Probably the number one question homeschoolers receive is "What about socialization?" If you have ever wondered what to say in answer to that question, Home School Legal Defense Association President J. Michael Smith has a very good response.

More on the Importance of Local Church Membership

We've been talking a lot at our church lately about the church, particularly the local church, and the importance of our participation in it. (You can here our sermons on this topic here.)

Presbyterian pastor Ligon Duncan has some more good thoughts on this when he notes that the local church is the place that Jesus chose for discipleship. Very Important!

Thoughts about the Medium and the Message...From an Unlikely Source

What does Calvin and Hobbes (yes, the comic strip, not the theologian and the philosopher) have to teach us about Christianity? Click here to find out.

(HT: Between Two Worlds)

Saturday, August 18, 2007

Consecrated Ears

I haven't been able to post much this week. Something about preparing for an ordination council keeps me busy. But I would like to share just a little meditation in preparation for tomorrow's service.

My brother and I have been memorizing Scripture together. Every Saturday I email the verses I have learned to him over in Iraq, and whenever he can he sends an email to me with the verses he has memorized. Currently we are working on Psalm 40, and as I thought about it today, it seemed a perfect passage to prepare our hearts for our corporate hearing of the Word tomorrow.

Today I was meditating on Psalm 40:4-8. This is a bit of a difficult passage, as can be seen by comparing some different translations, so I did just a little bit of study on it to help myself understand it. The thought of v. 5 connects with v. 4, expressing the blessedness of God’s protection. God did not forget David (i.e. God’s thoughts were toward him). He did many mighty deeds of deliverance for David, more than David could even recount. Because of this, David expressed total consecration to the Lord in vv. 6-8. In v. 6 he is probably talking about the sacrifices offered after the victorious military campaign. David realized that it was not the mere presentation of the ritual offerings that God really wanted; it was a total personal commitment to God. That commitment showed in that David had open ears. The idea is that David listened to and internalized God’s will. His total commitment to God meant that he listened to what God had to say, and he then responded by complete obedience. He passionately desired to do God’s will.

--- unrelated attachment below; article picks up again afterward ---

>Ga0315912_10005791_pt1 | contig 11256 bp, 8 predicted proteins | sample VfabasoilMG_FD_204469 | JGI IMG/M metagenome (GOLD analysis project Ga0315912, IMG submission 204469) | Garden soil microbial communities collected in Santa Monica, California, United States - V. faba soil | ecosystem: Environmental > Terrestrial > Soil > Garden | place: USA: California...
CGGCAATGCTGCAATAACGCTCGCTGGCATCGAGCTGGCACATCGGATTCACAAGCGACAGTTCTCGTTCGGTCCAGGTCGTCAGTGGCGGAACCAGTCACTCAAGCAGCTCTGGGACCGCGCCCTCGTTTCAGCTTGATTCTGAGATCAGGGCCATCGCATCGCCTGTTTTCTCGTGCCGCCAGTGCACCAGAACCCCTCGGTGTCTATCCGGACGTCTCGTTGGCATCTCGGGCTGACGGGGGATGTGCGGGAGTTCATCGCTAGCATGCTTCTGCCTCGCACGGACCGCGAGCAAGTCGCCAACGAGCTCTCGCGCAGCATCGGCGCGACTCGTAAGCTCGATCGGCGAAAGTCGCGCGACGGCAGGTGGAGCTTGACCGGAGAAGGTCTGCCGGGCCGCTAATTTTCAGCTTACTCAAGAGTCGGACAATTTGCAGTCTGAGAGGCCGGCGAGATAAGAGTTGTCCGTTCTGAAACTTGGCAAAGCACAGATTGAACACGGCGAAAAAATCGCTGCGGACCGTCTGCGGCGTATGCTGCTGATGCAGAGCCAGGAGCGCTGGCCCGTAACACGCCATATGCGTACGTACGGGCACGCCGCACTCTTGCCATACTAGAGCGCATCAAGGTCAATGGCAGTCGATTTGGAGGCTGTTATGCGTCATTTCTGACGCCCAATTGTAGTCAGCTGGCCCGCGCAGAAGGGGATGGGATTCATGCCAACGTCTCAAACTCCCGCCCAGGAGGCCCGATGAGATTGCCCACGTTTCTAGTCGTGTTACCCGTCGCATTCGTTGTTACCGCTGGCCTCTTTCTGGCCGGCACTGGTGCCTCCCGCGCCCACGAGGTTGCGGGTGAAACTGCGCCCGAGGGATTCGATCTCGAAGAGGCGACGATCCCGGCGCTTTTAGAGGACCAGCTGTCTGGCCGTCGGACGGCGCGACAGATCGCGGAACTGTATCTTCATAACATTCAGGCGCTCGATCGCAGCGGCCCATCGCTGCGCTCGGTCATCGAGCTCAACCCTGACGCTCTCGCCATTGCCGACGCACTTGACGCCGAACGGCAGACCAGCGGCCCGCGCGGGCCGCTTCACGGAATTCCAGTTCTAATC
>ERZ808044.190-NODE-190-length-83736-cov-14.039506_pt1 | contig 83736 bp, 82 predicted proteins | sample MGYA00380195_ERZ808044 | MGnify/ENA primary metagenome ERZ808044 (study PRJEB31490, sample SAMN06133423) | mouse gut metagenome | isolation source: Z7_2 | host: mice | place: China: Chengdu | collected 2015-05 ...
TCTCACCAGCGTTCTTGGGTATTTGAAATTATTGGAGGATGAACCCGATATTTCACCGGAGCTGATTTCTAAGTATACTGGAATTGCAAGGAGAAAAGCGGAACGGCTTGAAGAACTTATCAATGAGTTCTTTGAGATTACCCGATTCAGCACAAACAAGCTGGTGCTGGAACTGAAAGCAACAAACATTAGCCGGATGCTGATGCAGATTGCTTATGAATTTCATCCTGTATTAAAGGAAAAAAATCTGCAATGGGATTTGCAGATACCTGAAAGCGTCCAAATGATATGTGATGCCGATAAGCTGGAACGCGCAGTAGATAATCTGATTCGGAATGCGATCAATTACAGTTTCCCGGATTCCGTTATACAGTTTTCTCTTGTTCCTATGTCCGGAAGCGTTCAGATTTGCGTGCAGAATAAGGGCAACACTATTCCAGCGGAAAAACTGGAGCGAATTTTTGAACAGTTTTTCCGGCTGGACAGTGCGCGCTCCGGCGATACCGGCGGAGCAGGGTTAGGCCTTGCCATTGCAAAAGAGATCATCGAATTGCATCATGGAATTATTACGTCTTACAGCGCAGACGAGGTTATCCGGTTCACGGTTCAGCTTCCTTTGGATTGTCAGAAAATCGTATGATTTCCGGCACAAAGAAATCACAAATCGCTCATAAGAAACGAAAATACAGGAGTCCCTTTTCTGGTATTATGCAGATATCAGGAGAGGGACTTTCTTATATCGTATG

This little passage really is a beautiful expression of total consecration to God. These words were applied to Christ in Hebrews 10:5-7. That is the challenge for you and me as we meditate on this passage. When we think about the great deliverance that God has worked in our lives, we should be moved to listen intently to God’s Word, to meditate carefully on its meaning, and to passionately obey God’s will.

Let's think about "open ears" and our time of corporate worship tomorrow.

1. Notice that God gives open ears. Pray that God will give you open ears. The most terrible fate of anyone would be to hear the Word of God while having heavy ears (Isa 6:10; Jer 5:21), for when the life-giving Word falls upon ears that will not hear, it is God's judgment.
2. Notice that open ears are the manifestation of and the gateway to a consecrated heart. Do we approach the hearing of God's Word with an utter abandonment to his will? Hearing God's Word this way is an act of total worship, complete consecration to him and to what he wants from us. And when we receive God's Word this way, it takes up residence in the core of our beings, so that every thought and action becomes a conduit for expressing the passionate commitment we have to obey God.

I'm looking forward to a gathering of consecrated ears tomorrow!

Wednesday, August 15, 2007

The Second London Baptist Confession

Chapter 11 - Justification